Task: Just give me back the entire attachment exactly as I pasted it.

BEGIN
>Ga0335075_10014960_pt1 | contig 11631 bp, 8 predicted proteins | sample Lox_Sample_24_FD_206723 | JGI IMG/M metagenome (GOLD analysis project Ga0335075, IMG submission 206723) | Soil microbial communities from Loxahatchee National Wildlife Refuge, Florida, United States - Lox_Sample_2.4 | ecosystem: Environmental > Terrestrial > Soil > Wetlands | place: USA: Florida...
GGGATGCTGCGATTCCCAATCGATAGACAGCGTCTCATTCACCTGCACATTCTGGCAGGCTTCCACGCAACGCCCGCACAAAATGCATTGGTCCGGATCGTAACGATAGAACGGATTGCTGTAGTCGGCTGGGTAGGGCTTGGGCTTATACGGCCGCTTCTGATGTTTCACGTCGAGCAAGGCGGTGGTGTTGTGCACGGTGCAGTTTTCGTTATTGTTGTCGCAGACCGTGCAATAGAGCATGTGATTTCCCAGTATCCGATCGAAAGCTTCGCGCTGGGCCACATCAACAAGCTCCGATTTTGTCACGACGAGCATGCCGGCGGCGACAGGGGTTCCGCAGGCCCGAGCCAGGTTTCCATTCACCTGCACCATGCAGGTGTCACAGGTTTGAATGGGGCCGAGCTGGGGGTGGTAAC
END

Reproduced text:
>Ga0335075_10014960_pt1 | contig 11631 bp, 8 predicted proteins | sample Lox_Sample_24_FD_206723 | JGI IMG/M metagenome (GOLD analysis project Ga0335075, IMG submission 206723) | Soil microbial communities from Loxahatchee National Wildlife Refuge, Florida, United States - Lox_Sample_2.4 | ecosystem: Environmental > Terrestrial > Soil > Wetlands | place: USA: Florida...
GGGATGCTGCGATTCCCAATCGATAGACAGCGTCTCATTCACCTGCACATTCTGGCAGGCTTCCACGCAACGCCCGCACAAAATGCATTGGTCCGGATCGTAACGATAGAACGGATTGCTGTAGTCGGCTGGGTAGGGCTTGGGCTTATACGGCCGCTTCTGATGTTTCACGTCGAGCAAGGCGGTGGTGTTGTGCACGGTGCAGTTTTCGTTATTGTTGTCGCAGACCGTGCAATAGAGCATGTGATTTCCCAGTATCCGATCGAAAGCTTCGCGCTGGGCCACATCAACAAGCTCCGATTTTGTCACGACGAGCATGCCGGCGGCGACAGGGGTTCCGCAGGCCCGAGCCAGGTTTCCATTCACCTGCACCATGCAGGTGTCACAGGTTTGAATGGGGCCGAGCTGGGGGTGGTAAC